Gutenkunst, R. N., Hernandez, R. D., Williamson, S. H., & Bustamante, C. D. (2009). Inferring the joint demographic history of multiple populations from multidimensional SNP frequency data. PLoS Genetics, 5(10).

PMID: 19851460;PMCID: PMC2760211;Abstract:

Demographic models built from genetic data play important roles in illuminating prehistorical events and serving as null models in genome scans for selection. We introduce an inference method based on the joint frequency spectrum of genetic variants within and between populations. For candidate models we numerically compute the expected spectrum using a diffusion approximation to the one-locus, two-allele Wright-Fisher process, involving up to three simultaneous populations. Our approach is a composite likelihood scheme, since linkage between neutral loci alters the variance but not the expectation of the frequency spectrum. We thus use bootstraps incorporating linkage to estimate uncertainties for parameters and significance values for hypothesis tests. Our method can also incorporate selection on single sites, predicting the joint distribution of selected alleles among populations experiencing a bevy of evolutionary forces, including expansions, contractions, migrations, and admixture. We model human expansion out of Africa and the settlement of the New World, using 5 Mb of noncoding DNA resequenced in 68 individuals from 4 populations (YRI, CHB, CEU, and MXL) by the Environmental Genome Project. We infer divergence between West African and Eurasian populations 140 thousand years ago (95% confidence interval: 40-270 kya). This is earlier than other genetic studies, in part because we incorporate migration. We estimate the European (CEU) and East Asian (CHB) divergence time to be 23 kya (95% c.i.: 17-43 kya), long after archeological evidence places modern humans in Europe. Finally, we estimate divergence between East Asians (CHB) and Mexican-Americans (MXL) of 22 kya (95% c.i.: 16.3-26.9 kya), and our analysis yields no evidence for subsequent migration. Furthermore, combining our demographic model with a previously estimated distribution of selective effects among newly arising amino acid mutations accurately predicts the frequency spectrum of nonsynonymous variants across three continental populations (YRI, CHB, CEU).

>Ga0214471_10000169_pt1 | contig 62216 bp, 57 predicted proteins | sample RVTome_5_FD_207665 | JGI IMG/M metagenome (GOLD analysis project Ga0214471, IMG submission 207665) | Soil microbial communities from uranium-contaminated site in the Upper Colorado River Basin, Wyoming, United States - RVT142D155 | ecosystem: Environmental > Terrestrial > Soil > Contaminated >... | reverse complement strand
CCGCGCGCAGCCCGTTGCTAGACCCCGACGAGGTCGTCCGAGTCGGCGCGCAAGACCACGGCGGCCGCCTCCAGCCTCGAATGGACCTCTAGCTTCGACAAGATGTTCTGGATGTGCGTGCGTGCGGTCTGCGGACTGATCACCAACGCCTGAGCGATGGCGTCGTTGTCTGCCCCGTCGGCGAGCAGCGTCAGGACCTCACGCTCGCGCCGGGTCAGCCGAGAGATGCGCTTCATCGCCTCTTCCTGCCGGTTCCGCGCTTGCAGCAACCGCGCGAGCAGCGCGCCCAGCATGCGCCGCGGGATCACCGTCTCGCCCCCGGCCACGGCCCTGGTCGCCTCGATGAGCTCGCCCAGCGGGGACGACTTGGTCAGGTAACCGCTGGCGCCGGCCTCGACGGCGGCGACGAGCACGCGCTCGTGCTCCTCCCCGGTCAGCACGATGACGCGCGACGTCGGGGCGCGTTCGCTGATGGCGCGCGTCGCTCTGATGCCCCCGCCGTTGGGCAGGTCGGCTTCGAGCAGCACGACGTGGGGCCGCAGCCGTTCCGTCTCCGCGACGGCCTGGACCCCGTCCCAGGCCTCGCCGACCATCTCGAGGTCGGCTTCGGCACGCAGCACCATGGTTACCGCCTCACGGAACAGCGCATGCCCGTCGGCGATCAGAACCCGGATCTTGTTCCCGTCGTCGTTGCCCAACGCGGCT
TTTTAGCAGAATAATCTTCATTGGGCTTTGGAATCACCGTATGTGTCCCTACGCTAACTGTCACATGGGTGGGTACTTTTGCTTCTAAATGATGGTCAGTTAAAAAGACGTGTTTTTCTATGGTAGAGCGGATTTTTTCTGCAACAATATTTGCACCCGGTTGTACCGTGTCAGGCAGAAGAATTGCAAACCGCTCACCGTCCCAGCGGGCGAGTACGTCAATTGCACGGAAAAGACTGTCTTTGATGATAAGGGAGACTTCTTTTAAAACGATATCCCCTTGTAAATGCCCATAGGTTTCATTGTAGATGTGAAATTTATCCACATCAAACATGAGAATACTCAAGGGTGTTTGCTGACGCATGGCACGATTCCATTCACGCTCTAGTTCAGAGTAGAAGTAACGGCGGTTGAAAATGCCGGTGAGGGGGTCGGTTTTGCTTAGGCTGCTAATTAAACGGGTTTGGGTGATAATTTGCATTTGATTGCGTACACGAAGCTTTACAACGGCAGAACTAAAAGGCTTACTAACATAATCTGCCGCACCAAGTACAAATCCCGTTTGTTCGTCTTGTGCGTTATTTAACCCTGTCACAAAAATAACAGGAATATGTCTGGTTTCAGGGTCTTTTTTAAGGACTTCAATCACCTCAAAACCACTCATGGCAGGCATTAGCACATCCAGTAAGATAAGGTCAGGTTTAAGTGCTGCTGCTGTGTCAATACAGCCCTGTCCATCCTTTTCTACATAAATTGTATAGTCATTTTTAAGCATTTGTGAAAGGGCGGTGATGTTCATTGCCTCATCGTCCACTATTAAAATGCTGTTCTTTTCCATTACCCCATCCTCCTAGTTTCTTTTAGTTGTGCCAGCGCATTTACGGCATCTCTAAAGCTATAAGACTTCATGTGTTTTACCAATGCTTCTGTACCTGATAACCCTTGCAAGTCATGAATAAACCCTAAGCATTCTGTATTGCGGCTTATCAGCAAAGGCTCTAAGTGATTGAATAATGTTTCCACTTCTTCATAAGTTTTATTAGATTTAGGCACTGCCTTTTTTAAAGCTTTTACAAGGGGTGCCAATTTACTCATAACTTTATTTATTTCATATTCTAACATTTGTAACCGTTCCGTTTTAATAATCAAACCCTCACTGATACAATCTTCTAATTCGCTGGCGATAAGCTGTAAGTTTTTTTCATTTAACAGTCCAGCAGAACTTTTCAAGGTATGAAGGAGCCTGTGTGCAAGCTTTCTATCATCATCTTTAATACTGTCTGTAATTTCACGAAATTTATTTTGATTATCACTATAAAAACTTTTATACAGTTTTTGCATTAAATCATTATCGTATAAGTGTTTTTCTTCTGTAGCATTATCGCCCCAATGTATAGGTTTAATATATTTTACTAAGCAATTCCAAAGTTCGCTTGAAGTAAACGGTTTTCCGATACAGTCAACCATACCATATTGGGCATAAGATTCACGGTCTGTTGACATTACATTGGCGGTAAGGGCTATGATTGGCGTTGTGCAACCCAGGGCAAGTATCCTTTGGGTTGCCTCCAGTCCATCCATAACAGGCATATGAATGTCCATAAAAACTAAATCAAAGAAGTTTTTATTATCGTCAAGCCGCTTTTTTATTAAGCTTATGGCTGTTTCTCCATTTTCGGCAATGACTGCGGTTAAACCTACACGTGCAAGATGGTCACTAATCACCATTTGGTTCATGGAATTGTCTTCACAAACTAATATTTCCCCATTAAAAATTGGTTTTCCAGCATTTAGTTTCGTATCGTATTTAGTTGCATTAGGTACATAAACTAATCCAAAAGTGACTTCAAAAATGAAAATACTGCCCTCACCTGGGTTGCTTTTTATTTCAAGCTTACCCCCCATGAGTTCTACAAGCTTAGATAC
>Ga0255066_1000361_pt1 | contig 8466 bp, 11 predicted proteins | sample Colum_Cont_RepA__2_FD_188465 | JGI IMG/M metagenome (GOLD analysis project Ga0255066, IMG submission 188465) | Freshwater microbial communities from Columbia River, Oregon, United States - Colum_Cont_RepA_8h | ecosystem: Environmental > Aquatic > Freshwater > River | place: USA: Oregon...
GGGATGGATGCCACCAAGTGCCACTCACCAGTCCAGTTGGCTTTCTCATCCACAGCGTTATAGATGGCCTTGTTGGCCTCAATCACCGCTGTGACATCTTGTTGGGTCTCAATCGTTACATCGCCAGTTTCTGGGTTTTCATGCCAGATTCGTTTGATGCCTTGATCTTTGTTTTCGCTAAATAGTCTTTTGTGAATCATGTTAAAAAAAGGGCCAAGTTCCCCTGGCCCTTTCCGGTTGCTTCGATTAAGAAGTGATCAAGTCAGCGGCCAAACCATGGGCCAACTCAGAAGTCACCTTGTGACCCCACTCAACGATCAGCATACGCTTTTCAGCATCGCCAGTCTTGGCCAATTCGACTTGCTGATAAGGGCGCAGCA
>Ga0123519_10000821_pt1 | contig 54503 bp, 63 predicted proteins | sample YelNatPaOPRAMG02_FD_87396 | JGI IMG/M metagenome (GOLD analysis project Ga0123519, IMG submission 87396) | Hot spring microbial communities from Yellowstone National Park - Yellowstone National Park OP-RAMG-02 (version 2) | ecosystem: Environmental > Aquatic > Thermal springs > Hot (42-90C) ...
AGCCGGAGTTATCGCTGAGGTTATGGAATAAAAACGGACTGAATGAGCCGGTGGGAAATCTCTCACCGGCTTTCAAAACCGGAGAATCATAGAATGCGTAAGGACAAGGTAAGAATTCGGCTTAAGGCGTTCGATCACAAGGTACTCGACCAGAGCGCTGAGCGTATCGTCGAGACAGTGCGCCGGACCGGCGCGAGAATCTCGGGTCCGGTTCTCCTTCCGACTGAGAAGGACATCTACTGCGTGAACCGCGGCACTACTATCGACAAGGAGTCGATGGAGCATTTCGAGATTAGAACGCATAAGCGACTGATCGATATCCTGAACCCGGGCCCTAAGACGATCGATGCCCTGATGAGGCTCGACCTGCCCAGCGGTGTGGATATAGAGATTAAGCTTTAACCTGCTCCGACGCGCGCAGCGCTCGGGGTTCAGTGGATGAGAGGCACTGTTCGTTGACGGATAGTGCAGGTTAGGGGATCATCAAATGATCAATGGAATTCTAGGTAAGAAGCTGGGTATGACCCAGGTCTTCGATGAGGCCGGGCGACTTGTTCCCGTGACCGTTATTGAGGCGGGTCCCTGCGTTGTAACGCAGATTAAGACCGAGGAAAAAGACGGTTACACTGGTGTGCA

Smith, A. M., Adler, F. R., Ribeiro, R. M., Gutenkunst, R. N., McAuley, J. L., McCullers, J. A., & Perelson, A. S. (2013). Kinetics of Coinfection with Influenza A Virus and Streptococcus pneumoniae. PLoS Pathogens, 9(3).

PMID: 23555251;PMCID: PMC3605146;Abstract:

Secondary bacterial infections are a leading cause of illness and death during epidemic and pandemic influenza. Experimental studies suggest a lethal synergism between influenza and certain bacteria, particularly Streptococcus pneumoniae, but the precise processes involved are unclear. To address the mechanisms and determine the influences of pathogen dose and strain on disease, we infected groups of mice with either the H1N1 subtype influenza A virus A/Puerto Rico/8/34 (PR8) or a version expressing the 1918 PB1-F2 protein (PR8-PB1-F2(1918)), followed seven days later with one of two S. pneumoniae strains, type 2 D39 or type 3 A66.1. We determined that, following bacterial infection, viral titers initially rebound and then decline slowly. Bacterial titers rapidly rise to high levels and remain elevated. We used a kinetic model to explore the coupled interactions and study the dominant controlling mechanisms. We hypothesize that viral titers rebound in the presence of bacteria due to enhanced viral release from infected cells, and that bacterial titers increase due to alveolar macrophage impairment. Dynamics are affected by initial bacterial dose but not by the expression of the influenza 1918 PB1-F2 protein. Our model provides a framework to investigate pathogen interaction during coinfections and to uncover dynamical differences based on inoculum size and strain. © 2013 Smith et al.